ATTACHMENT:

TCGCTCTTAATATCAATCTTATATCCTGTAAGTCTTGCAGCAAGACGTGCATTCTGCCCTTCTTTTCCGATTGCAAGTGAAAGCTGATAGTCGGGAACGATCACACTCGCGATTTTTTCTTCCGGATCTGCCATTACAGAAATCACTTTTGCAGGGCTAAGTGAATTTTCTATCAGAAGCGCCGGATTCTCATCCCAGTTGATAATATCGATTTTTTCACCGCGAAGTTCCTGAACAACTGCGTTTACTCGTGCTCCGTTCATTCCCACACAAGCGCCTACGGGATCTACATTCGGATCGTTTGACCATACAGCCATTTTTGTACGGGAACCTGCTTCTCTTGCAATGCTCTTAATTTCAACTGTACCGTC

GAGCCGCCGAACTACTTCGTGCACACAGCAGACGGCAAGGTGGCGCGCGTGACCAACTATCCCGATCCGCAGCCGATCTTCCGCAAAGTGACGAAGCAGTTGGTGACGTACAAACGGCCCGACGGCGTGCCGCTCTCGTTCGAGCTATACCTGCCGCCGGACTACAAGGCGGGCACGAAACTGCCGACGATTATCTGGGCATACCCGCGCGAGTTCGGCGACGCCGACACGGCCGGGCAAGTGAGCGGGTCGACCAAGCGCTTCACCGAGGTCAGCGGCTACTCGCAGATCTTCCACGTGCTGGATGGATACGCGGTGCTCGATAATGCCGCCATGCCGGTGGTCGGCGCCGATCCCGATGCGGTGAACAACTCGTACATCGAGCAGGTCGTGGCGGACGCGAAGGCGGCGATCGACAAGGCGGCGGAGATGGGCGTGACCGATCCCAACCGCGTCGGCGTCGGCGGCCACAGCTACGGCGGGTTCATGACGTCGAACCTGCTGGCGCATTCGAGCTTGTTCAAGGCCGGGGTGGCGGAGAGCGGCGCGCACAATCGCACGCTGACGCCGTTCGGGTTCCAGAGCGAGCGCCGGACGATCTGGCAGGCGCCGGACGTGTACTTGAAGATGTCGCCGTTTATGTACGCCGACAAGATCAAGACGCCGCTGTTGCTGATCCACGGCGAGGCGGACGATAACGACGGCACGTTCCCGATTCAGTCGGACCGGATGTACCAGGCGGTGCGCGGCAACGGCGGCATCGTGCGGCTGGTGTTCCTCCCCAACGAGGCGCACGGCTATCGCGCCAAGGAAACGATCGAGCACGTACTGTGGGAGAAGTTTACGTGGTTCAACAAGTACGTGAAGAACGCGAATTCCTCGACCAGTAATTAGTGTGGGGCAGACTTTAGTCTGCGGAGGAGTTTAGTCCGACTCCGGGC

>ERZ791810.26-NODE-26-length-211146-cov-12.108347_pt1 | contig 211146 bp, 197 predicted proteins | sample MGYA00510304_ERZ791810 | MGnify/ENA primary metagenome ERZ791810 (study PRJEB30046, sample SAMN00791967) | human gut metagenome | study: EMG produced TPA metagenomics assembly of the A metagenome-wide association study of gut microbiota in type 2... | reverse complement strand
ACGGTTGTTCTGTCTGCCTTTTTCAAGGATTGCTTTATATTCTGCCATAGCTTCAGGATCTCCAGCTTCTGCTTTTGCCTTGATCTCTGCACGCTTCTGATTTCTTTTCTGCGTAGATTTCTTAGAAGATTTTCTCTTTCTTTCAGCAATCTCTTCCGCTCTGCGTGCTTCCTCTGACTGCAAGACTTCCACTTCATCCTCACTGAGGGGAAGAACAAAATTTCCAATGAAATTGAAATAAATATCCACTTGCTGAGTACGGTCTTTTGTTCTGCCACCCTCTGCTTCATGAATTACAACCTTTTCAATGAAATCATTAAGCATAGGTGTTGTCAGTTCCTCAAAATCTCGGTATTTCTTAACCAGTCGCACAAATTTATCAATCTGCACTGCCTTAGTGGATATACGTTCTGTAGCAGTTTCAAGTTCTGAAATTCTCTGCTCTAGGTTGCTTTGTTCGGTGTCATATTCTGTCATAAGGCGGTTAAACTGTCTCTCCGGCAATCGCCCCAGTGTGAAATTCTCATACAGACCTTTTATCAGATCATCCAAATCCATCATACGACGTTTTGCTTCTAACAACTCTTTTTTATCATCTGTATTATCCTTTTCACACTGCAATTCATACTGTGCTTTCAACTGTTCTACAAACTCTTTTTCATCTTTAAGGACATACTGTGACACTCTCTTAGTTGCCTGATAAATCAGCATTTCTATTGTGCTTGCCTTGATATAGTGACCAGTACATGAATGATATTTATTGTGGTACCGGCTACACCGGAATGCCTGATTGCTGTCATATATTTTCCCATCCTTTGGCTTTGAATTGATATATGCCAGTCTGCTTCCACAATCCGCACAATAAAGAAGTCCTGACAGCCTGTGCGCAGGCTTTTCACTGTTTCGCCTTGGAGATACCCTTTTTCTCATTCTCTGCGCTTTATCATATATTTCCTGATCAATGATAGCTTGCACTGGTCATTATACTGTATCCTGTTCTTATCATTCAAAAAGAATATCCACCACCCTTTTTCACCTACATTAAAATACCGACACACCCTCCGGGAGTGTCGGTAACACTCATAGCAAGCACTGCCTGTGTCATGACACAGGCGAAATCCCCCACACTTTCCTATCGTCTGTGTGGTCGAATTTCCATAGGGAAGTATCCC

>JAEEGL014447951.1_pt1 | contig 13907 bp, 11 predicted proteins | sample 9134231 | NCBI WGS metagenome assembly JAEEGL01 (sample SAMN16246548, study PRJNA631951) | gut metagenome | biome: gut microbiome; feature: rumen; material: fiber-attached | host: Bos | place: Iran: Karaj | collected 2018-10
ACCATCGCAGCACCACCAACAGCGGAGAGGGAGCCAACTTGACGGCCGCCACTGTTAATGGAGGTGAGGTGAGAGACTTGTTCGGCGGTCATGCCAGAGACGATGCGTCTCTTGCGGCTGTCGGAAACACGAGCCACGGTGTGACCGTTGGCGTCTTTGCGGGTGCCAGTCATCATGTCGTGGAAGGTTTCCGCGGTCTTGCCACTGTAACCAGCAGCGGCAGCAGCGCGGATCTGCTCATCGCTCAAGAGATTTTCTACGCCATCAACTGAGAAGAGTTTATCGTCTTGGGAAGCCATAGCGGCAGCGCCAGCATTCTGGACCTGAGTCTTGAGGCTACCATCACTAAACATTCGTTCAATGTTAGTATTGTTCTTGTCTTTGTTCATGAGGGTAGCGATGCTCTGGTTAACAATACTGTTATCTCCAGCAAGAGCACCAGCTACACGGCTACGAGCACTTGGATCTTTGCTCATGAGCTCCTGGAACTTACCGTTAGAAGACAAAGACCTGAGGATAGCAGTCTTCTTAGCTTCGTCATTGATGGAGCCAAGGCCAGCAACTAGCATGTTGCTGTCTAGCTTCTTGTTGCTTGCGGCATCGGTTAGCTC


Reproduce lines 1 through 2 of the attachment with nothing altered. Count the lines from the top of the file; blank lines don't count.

TCGCTCTTAATATCAATCTTATATCCTGTAAGTCTTGCAGCAAGACGTGCATTCTGCCCTTCTTTTCCGATTGCAAGTGAAAGCTGATAGTCGGGAACGATCACACTCGCGATTTTTTCTTCCGGATCTGCCATTACAGAAATCACTTTTGCAGGGCTAAGTGAATTTTCTATCAGAAGCGCCGGATTCTCATCCCAGTTGATAATATCGATTTTTTCACCGCGAAGTTCCTGAACAACTGCGTTTACTCGTGCTCCGTTCATTCCCACACAAGCGCCTACGGGATCTACATTCGGATCGTTTGACCATACAGCCATTTTTGTACGGGAACCTGCTTCTCTTGCAATGCTCTTAATTTCAACTGTACCGTC

GAGCCGCCGAACTACTTCGTGCACACAGCAGACGGCAAGGTGGCGCGCGTGACCAACTATCCCGATCCGCAGCCGATCTTCCGCAAAGTGACGAAGCAGTTGGTGACGTACAAACGGCCCGACGGCGTGCCGCTCTCGTTCGAGCTATACCTGCCGCCGGACTACAAGGCGGGCACGAAACTGCCGACGATTATCTGGGCATACCCGCGCGAGTTCGGCGACGCCGACACGGCCGGGCAAGTGAGCGGGTCGACCAAGCGCTTCACCGAGGTCAGCGGCTACTCGCAGATCTTCCACGTGCTGGATGGATACGCGGTGCTCGATAATGCCGCCATGCCGGTGGTCGGCGCCGATCCCGATGCGGTGAACAACTCGTACATCGAGCAGGTCGTGGCGGACGCGAAGGCGGCGATCGACAAGGCGGCGGAGATGGGCGTGACCGATCCCAACCGCGTCGGCGTCGGCGGCCACAGCTACGGCGGGTTCATGACGTCGAACCTGCTGGCGCATTCGAGCTTGTTCAAGGCCGGGGTGGCGGAGAGCGGCGCGCACAATCGCACGCTGACGCCGTTCGGGTTCCAGAGCGAGCGCCGGACGATCTGGCAGGCGCCGGACGTGTACTTGAAGATGTCGCCGTTTATGTACGCCGACAAGATCAAGACGCCGCTGTTGCTGATCCACGGCGAGGCGGACGATAACGACGGCACGTTCCCGATTCAGTCGGACCGGATGTACCAGGCGGTGCGCGGCAACGGCGGCATCGTGCGGCTGGTGTTCCTCCCCAACGAGGCGCACGGCTATCGCGCCAAGGAAACGATCGAGCACGTACTGTGGGAGAAGTTTACGTGGTTCAACAAGTACGTGAAGAACGCGAATTCCTCGACCAGTAATTAGTGTGGGGCAGACTTTAGTCTGCGGAGGAGTTTAGTCCGACTCCGGGC